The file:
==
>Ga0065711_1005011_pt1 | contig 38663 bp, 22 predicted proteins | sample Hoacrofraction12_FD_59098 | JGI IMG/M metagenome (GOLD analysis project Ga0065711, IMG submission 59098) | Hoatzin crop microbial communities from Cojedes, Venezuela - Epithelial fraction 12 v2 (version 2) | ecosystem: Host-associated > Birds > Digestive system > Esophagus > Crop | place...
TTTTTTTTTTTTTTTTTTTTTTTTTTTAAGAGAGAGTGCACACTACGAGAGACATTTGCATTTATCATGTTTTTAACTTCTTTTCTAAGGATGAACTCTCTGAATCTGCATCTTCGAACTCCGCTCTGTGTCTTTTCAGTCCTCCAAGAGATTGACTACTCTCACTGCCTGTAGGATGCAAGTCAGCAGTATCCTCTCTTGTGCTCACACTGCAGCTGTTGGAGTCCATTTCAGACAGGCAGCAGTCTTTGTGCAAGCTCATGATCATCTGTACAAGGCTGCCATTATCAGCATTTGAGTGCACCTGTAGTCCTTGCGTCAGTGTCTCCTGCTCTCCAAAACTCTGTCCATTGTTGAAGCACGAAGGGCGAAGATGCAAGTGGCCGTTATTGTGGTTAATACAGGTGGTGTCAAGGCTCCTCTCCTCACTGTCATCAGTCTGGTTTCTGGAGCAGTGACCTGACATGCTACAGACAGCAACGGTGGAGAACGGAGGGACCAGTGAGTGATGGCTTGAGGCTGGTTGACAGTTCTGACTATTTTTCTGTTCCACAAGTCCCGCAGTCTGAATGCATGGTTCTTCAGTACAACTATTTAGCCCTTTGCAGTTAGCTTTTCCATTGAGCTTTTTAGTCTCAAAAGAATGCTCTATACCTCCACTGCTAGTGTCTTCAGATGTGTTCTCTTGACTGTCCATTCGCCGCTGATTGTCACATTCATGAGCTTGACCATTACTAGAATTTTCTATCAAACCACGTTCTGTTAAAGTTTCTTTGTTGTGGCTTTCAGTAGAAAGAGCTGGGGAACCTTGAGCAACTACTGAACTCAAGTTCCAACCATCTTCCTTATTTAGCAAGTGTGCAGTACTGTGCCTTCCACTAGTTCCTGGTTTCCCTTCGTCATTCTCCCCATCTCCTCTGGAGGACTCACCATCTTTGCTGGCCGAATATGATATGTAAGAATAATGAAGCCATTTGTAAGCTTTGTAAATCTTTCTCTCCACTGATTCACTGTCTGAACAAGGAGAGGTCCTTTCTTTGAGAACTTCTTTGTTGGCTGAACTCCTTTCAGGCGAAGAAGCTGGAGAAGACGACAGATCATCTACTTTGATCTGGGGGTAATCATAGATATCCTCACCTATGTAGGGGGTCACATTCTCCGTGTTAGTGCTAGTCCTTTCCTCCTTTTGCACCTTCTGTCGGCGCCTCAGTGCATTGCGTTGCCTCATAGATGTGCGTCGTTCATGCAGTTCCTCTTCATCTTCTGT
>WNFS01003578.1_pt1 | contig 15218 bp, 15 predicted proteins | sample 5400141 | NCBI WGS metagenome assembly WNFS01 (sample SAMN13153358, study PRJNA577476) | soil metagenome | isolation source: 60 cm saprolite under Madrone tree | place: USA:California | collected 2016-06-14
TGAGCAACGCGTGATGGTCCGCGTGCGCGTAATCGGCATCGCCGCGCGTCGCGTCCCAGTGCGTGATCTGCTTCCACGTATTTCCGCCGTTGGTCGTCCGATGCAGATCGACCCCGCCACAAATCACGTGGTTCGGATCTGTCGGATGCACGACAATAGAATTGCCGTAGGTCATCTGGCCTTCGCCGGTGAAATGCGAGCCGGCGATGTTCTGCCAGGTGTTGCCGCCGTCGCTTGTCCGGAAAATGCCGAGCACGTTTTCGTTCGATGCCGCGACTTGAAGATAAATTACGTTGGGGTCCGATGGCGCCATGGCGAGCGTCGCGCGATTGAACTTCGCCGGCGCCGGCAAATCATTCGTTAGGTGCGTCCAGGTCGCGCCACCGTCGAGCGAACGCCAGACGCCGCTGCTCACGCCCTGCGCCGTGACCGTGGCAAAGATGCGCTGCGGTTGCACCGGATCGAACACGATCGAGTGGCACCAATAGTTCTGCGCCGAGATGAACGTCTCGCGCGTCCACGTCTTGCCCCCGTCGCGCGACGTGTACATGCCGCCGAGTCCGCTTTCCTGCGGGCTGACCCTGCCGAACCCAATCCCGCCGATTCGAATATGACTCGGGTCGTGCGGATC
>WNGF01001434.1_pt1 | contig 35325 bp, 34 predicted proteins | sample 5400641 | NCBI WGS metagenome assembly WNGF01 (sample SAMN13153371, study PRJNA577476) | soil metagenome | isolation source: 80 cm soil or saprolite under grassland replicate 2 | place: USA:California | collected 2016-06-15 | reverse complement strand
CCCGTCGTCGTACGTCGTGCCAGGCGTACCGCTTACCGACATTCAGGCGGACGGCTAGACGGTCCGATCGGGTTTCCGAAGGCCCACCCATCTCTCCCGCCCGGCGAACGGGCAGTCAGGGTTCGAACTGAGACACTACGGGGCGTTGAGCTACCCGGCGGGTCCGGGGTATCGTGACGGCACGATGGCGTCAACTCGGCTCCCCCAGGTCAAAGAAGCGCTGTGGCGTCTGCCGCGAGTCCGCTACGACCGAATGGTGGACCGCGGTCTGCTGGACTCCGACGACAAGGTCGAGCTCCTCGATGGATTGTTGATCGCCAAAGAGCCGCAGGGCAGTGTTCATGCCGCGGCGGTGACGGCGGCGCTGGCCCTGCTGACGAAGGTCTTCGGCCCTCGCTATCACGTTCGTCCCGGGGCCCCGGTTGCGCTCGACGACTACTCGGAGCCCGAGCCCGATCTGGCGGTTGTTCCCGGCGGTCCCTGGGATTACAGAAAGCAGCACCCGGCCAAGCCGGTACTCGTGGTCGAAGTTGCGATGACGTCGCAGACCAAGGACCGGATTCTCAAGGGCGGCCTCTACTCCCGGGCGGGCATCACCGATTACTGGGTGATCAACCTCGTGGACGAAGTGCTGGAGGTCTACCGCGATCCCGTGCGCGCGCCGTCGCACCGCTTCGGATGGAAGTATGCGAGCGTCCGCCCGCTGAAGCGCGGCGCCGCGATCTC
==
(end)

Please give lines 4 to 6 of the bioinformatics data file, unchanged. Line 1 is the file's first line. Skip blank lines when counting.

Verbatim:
TGAGCAACGCGTGATGGTCCGCGTGCGCGTAATCGGCATCGCCGCGCGTCGCGTCCCAGTGCGTGATCTGCTTCCACGTATTTCCGCCGTTGGTCGTCCGATGCAGATCGACCCCGCCACAAATCACGTGGTTCGGATCTGTCGGATGCACGACAATAGAATTGCCGTAGGTCATCTGGCCTTCGCCGGTGAAATGCGAGCCGGCGATGTTCTGCCAGGTGTTGCCGCCGTCGCTTGTCCGGAAAATGCCGAGCACGTTTTCGTTCGATGCCGCGACTTGAAGATAAATTACGTTGGGGTCCGATGGCGCCATGGCGAGCGTCGCGCGATTGAACTTCGCCGGCGCCGGCAAATCATTCGTTAGGTGCGTCCAGGTCGCGCCACCGTCGAGCGAACGCCAGACGCCGCTGCTCACGCCCTGCGCCGTGACCGTGGCAAAGATGCGCTGCGGTTGCACCGGATCGAACACGATCGAGTGGCACCAATAGTTCTGCGCCGAGATGAACGTCTCGCGCGTCCACGTCTTGCCCCCGTCGCGCGACGTGTACATGCCGCCGAGTCCGCTTTCCTGCGGGCTGACCCTGCCGAACCCAATCCCGCCGATTCGAATATGACTCGGGTCGTGCGGATC
>WNGF01001434.1_pt1 | contig 35325 bp, 34 predicted proteins | sample 5400641 | NCBI WGS metagenome assembly WNGF01 (sample SAMN13153371, study PRJNA577476) | soil metagenome | isolation source: 80 cm soil or saprolite under grassland replicate 2 | place: USA:California | collected 2016-06-15 | reverse complement strand
CCCGTCGTCGTACGTCGTGCCAGGCGTACCGCTTACCGACATTCAGGCGGACGGCTAGACGGTCCGATCGGGTTTCCGAAGGCCCACCCATCTCTCCCGCCCGGCGAACGGGCAGTCAGGGTTCGAACTGAGACACTACGGGGCGTTGAGCTACCCGGCGGGTCCGGGGTATCGTGACGGCACGATGGCGTCAACTCGGCTCCCCCAGGTCAAAGAAGCGCTGTGGCGTCTGCCGCGAGTCCGCTACGACCGAATGGTGGACCGCGGTCTGCTGGACTCCGACGACAAGGTCGAGCTCCTCGATGGATTGTTGATCGCCAAAGAGCCGCAGGGCAGTGTTCATGCCGCGGCGGTGACGGCGGCGCTGGCCCTGCTGACGAAGGTCTTCGGCCCTCGCTATCACGTTCGTCCCGGGGCCCCGGTTGCGCTCGACGACTACTCGGAGCCCGAGCCCGATCTGGCGGTTGTTCCCGGCGGTCCCTGGGATTACAGAAAGCAGCACCCGGCCAAGCCGGTACTCGTGGTCGAAGTTGCGATGACGTCGCAGACCAAGGACCGGATTCTCAAGGGCGGCCTCTACTCCCGGGCGGGCATCACCGATTACTGGGTGATCAACCTCGTGGACGAAGTGCTGGAGGTCTACCGCGATCCCGTGCGCGCGCCGTCGCACCGCTTCGGATGGAAGTATGCGAGCGTCCGCCCGCTGAAGCGCGGCGCCGCGATCTC